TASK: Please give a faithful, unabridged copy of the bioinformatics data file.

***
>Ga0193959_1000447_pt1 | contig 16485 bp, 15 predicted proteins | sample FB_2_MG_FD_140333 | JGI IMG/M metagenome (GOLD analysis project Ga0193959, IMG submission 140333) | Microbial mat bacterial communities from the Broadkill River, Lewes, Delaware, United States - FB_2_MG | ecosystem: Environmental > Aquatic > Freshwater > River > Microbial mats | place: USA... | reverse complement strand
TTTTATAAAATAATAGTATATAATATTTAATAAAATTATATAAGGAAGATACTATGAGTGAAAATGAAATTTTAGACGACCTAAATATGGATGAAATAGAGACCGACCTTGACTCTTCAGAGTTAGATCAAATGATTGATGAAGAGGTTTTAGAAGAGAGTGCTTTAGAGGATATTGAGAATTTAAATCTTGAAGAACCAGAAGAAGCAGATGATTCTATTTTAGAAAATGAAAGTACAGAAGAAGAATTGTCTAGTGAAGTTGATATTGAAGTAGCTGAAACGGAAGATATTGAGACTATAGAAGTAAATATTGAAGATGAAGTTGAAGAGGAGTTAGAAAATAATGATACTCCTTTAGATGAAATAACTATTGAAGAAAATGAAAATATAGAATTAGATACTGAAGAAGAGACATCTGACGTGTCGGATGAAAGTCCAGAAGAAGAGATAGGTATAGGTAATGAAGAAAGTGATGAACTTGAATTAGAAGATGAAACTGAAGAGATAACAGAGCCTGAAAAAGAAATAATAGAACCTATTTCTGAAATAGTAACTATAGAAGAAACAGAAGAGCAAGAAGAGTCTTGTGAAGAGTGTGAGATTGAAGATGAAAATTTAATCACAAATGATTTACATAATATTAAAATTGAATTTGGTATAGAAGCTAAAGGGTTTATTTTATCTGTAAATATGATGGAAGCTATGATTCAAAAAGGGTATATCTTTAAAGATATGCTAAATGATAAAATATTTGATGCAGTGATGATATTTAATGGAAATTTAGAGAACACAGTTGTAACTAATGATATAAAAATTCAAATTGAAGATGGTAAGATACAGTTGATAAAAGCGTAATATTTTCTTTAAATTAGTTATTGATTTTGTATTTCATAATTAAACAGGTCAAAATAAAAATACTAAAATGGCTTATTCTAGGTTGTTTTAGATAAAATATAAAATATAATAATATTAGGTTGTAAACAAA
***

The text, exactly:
>Ga0193959_1000447_pt1 | contig 16485 bp, 15 predicted proteins | sample FB_2_MG_FD_140333 | JGI IMG/M metagenome (GOLD analysis project Ga0193959, IMG submission 140333) | Microbial mat bacterial communities from the Broadkill River, Lewes, Delaware, United States - FB_2_MG | ecosystem: Environmental > Aquatic > Freshwater > River > Microbial mats | place: USA... | reverse complement strand
TTTTATAAAATAATAGTATATAATATTTAATAAAATTATATAAGGAAGATACTATGAGTGAAAATGAAATTTTAGACGACCTAAATATGGATGAAATAGAGACCGACCTTGACTCTTCAGAGTTAGATCAAATGATTGATGAAGAGGTTTTAGAAGAGAGTGCTTTAGAGGATATTGAGAATTTAAATCTTGAAGAACCAGAAGAAGCAGATGATTCTATTTTAGAAAATGAAAGTACAGAAGAAGAATTGTCTAGTGAAGTTGATATTGAAGTAGCTGAAACGGAAGATATTGAGACTATAGAAGTAAATATTGAAGATGAAGTTGAAGAGGAGTTAGAAAATAATGATACTCCTTTAGATGAAATAACTATTGAAGAAAATGAAAATATAGAATTAGATACTGAAGAAGAGACATCTGACGTGTCGGATGAAAGTCCAGAAGAAGAGATAGGTATAGGTAATGAAGAAAGTGATGAACTTGAATTAGAAGATGAAACTGAAGAGATAACAGAGCCTGAAAAAGAAATAATAGAACCTATTTCTGAAATAGTAACTATAGAAGAAACAGAAGAGCAAGAAGAGTCTTGTGAAGAGTGTGAGATTGAAGATGAAAATTTAATCACAAATGATTTACATAATATTAAAATTGAATTTGGTATAGAAGCTAAAGGGTTTATTTTATCTGTAAATATGATGGAAGCTATGATTCAAAAAGGGTATATCTTTAAAGATATGCTAAATGATAAAATATTTGATGCAGTGATGATATTTAATGGAAATTTAGAGAACACAGTTGTAACTAATGATATAAAAATTCAAATTGAAGATGGTAAGATACAGTTGATAAAAGCGTAATATTTTCTTTAAATTAGTTATTGATTTTGTATTTCATAATTAAACAGGTCAAAATAAAAATACTAAAATGGCTTATTCTAGGTTGTTTTAGATAAAATATAAAATATAATAATATTAGGTTGTAAACAAA